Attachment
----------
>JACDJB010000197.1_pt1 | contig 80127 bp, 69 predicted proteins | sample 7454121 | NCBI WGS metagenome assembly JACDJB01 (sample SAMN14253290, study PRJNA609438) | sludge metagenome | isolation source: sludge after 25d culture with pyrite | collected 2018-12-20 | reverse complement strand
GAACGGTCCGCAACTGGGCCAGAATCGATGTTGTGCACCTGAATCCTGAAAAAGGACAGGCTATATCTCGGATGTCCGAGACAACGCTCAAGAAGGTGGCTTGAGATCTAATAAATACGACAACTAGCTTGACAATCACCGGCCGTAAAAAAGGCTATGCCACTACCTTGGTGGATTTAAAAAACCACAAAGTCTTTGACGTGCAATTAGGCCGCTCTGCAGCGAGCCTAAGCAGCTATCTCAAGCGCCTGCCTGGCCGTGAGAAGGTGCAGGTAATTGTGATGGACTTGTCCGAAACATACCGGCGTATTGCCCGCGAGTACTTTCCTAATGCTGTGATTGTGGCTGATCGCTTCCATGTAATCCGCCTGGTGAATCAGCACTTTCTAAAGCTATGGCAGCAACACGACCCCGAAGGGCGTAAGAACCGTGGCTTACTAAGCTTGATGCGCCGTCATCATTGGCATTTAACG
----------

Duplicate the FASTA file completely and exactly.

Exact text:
>JACDJB010000197.1_pt1 | contig 80127 bp, 69 predicted proteins | sample 7454121 | NCBI WGS metagenome assembly JACDJB01 (sample SAMN14253290, study PRJNA609438) | sludge metagenome | isolation source: sludge after 25d culture with pyrite | collected 2018-12-20 | reverse complement strand
GAACGGTCCGCAACTGGGCCAGAATCGATGTTGTGCACCTGAATCCTGAAAAAGGACAGGCTATATCTCGGATGTCCGAGACAACGCTCAAGAAGGTGGCTTGAGATCTAATAAATACGACAACTAGCTTGACAATCACCGGCCGTAAAAAAGGCTATGCCACTACCTTGGTGGATTTAAAAAACCACAAAGTCTTTGACGTGCAATTAGGCCGCTCTGCAGCGAGCCTAAGCAGCTATCTCAAGCGCCTGCCTGGCCGTGAGAAGGTGCAGGTAATTGTGATGGACTTGTCCGAAACATACCGGCGTATTGCCCGCGAGTACTTTCCTAATGCTGTGATTGTGGCTGATCGCTTCCATGTAATCCGCCTGGTGAATCAGCACTTTCTAAAGCTATGGCAGCAACACGACCCCGAAGGGCGTAAGAACCGTGGCTTACTAAGCTTGATGCGCCGTCATCATTGGCATTTAACG